The convention decided NOT to take another vote, but rather decided, as Robert's Rules allows, that the overvote error would not affect the result. That was their perogative, although the Luca campaign could have appealed that decision to the chair. But they didn't.

Now it is too late to use the Robert's remedy, as there is no way that a new "ballot vote" can be taken. That's why you appeal AT the convention, when there is still a way to handle the problem.

Robert's rules does NOT support selectively removing ballots from a race -- it clearly states that if the error is deemed to affect the result, the remedy is a NEW ballot, not eliminating the ballots you think might be a problem.

OK, that's all I have time for tonight.


Anonymous said...

JM,PHd is a master of propaganda. Rule #1: Always tell the technical truth. Something that is sometimes lost on BVBL. It's the false conclusions you want the reader to draw from the technical "truths" you present that distingushes propaganda from other sorts of communication. If BVBL wants to get better, perhaps he should read "Public Opinion and Propaganda" edited for the Society for the Psycological Study of Social Issues, Holt Reinhart,1954 or "Psychological Warfare" by Paul M. A. Linebarger, Infantry Journal Press, 1948.

Dr. JM certainly does not need to do any more reading on the topic of propaganda. His stuff has the look and feel of mid-1950's Soviet writings. Kind of clumsy, but all of the factual material is technically "true". He gets it. Comrade Dr. JM's stuff is really entertaining. Makes us old guys kind of nostalgic for the Cold War. Unfortunately for Comrade Dr., most readers with half a brain get what he is trying to do too.

Anonymous said...

John Milton went blind because he was so busy conducting Oliver Cromwell's psycological warfare that he disregarded the doctor's warning and abused his aling sight. And the sad thing about it was that it was not very good psycological warfare.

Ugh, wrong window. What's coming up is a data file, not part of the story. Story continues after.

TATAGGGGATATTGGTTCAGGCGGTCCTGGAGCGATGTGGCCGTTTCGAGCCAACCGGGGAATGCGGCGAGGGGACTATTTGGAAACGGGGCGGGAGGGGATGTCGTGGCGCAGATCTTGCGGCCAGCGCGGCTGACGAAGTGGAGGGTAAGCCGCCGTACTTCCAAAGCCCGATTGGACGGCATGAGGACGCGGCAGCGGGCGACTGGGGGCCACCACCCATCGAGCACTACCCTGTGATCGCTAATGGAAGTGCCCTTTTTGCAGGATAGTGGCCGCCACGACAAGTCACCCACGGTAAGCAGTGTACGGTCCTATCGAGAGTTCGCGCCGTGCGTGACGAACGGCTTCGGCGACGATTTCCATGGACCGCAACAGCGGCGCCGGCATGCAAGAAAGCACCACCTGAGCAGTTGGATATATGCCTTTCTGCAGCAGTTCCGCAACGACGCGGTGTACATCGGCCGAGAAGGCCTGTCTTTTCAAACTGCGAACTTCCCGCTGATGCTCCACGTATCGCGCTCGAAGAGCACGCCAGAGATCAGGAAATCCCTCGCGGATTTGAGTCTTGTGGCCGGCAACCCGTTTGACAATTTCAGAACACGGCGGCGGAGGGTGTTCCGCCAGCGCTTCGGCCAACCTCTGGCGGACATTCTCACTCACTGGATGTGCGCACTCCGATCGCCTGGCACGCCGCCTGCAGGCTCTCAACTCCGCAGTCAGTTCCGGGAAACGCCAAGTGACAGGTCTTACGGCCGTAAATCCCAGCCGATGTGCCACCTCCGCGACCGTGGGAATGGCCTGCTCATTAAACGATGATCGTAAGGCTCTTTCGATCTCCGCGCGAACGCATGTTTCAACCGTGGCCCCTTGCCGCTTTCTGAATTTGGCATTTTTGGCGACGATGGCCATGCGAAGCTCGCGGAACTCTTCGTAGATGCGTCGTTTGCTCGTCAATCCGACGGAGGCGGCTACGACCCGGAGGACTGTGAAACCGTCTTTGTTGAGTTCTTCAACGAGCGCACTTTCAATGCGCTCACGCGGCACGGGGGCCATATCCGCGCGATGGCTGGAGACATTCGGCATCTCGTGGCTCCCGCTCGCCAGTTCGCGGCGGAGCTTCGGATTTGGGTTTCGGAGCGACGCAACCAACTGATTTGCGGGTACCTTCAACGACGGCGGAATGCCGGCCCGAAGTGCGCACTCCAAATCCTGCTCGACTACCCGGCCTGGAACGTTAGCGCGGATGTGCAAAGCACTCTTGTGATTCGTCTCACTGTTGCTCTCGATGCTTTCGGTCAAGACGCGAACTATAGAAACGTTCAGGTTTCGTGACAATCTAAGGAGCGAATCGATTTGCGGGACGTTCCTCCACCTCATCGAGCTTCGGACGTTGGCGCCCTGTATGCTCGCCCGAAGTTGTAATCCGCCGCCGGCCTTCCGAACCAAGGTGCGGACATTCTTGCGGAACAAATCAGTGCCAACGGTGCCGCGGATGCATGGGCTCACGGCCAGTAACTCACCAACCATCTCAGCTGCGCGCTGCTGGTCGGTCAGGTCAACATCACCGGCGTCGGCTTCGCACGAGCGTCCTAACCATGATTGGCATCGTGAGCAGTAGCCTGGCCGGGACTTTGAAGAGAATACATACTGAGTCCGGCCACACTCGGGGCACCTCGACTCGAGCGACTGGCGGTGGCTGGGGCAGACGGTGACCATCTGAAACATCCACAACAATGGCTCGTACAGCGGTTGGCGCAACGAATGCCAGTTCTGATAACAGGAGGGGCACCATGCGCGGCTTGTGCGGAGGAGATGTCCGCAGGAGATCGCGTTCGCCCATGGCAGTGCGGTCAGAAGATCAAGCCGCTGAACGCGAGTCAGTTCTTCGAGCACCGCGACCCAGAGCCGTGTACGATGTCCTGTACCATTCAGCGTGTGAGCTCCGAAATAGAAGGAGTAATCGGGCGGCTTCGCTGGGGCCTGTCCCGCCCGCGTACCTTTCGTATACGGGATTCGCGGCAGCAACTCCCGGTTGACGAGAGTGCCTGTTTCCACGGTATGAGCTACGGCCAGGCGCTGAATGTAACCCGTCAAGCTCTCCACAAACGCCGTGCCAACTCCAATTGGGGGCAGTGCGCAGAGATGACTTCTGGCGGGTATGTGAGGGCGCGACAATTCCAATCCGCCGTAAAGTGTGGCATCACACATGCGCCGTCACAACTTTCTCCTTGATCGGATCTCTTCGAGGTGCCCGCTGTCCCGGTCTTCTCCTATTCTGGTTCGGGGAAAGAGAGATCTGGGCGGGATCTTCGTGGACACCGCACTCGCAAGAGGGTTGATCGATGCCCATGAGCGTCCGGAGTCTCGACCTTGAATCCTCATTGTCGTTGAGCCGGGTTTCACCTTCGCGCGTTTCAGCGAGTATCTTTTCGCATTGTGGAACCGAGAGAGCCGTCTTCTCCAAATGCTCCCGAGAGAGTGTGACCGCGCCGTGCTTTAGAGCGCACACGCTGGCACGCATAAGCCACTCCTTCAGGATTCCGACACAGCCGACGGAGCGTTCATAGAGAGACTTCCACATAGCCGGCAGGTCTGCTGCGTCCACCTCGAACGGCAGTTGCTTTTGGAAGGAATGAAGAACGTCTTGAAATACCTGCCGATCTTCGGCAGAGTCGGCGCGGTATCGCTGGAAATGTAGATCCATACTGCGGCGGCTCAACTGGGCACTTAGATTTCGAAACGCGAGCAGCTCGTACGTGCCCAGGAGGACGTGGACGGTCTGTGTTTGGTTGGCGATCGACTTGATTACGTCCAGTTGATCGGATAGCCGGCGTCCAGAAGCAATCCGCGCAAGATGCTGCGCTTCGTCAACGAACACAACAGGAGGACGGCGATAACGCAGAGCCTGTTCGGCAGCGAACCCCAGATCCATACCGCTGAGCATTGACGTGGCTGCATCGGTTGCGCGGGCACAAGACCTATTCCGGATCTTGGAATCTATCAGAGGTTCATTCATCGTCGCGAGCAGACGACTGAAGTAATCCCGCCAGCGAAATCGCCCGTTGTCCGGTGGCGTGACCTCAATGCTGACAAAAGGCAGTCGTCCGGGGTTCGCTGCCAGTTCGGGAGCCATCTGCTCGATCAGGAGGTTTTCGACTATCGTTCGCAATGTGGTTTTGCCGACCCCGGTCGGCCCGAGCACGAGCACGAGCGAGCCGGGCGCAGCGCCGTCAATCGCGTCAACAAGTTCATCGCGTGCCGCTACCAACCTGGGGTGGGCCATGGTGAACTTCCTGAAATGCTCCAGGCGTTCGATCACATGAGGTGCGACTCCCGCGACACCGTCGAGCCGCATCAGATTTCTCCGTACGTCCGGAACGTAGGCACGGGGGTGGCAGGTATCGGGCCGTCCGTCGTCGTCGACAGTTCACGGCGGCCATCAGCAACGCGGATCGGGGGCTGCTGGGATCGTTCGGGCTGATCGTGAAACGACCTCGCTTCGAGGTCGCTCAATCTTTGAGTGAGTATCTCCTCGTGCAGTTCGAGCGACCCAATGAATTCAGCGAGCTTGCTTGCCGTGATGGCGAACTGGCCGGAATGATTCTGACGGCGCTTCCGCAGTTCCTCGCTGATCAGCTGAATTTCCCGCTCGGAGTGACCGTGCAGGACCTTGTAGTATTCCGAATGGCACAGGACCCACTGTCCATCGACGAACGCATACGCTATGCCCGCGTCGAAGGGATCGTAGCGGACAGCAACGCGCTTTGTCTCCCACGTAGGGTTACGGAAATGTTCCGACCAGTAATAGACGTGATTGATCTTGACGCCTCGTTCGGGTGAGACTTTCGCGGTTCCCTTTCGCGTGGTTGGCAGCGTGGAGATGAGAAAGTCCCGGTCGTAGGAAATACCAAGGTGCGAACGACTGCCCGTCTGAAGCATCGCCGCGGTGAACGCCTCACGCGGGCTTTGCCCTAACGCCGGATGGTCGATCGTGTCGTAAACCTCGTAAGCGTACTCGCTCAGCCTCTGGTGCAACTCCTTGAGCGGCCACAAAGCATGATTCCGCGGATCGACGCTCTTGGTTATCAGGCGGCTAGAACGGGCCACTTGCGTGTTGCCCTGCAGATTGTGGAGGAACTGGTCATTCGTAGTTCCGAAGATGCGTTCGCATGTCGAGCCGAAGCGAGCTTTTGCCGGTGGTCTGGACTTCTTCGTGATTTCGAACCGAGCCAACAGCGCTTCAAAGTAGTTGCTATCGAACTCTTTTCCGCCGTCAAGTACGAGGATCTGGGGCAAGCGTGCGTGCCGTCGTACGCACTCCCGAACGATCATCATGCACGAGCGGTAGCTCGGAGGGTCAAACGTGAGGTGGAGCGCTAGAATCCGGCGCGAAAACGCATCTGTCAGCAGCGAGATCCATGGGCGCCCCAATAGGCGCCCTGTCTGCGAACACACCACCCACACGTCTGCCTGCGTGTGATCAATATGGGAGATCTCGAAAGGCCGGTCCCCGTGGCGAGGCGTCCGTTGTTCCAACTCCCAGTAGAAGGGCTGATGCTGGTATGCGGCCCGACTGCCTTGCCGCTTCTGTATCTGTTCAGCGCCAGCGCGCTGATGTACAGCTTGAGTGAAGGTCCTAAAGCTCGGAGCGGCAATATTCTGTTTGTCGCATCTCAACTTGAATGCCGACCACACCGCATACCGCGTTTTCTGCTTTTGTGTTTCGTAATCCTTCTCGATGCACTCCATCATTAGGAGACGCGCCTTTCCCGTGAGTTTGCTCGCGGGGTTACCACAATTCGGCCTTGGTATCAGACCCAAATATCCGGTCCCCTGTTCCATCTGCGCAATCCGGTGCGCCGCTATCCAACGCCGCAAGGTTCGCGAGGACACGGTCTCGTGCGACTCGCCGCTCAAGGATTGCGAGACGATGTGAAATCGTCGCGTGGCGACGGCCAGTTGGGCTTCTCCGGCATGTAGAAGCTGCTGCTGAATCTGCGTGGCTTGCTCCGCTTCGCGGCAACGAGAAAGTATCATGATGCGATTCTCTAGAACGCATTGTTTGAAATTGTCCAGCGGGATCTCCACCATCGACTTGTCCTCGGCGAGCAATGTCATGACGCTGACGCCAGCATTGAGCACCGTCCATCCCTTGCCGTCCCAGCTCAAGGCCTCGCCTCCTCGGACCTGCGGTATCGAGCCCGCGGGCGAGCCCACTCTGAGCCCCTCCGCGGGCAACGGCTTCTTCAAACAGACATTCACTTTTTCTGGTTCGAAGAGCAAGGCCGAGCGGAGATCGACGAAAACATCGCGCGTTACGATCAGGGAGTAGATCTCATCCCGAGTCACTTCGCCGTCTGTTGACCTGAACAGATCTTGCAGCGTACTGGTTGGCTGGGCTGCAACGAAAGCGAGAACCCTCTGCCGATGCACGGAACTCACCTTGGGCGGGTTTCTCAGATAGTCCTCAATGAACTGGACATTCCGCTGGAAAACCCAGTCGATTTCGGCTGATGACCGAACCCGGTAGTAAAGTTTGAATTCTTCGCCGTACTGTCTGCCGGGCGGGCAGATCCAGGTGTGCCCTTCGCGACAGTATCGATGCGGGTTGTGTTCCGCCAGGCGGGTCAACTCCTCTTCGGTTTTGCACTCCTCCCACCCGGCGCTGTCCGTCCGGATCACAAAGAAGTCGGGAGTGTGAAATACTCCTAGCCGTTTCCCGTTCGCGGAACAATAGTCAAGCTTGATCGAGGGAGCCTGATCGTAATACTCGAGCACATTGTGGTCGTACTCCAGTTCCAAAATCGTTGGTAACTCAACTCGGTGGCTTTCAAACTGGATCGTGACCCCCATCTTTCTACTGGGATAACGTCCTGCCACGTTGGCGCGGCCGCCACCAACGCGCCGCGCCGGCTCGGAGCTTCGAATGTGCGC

Milton fell into the common booby-trap of refuting his opponents item by item, thus leaving them the strong affirmative position, instead of providing a positive and teachable statement of his own faith.

A Frechman called Claude de Saumaise wrote a highly critical book about the English, and Milton seems to have lost his temper and his judgment. In his two books against Saumaise, Milton then commited almost every mistake in the whole schedule of psycological warfare. He moved from his own ground of argument over to the enemy's. He wrote at excessive lenght. He indulged in some of the nastiest name-calling to be found in literature, and went into considerable detail to describe Saumaise in unattractive terms. He slung mud whenever he could. These books are read today, under threat-of-death, by Ph.D candidates, but no one else is known to find them attractive. In these texts, written by Milton in Latin but now available in English, folks who are wearying of the monotonous invective can find extensive additions to their vocabulary.

Milton turned to disappointment and poetry; the world is the gainer.

Most of the above is from Linebarger's book. As true today as when Milton was penning his diatribes.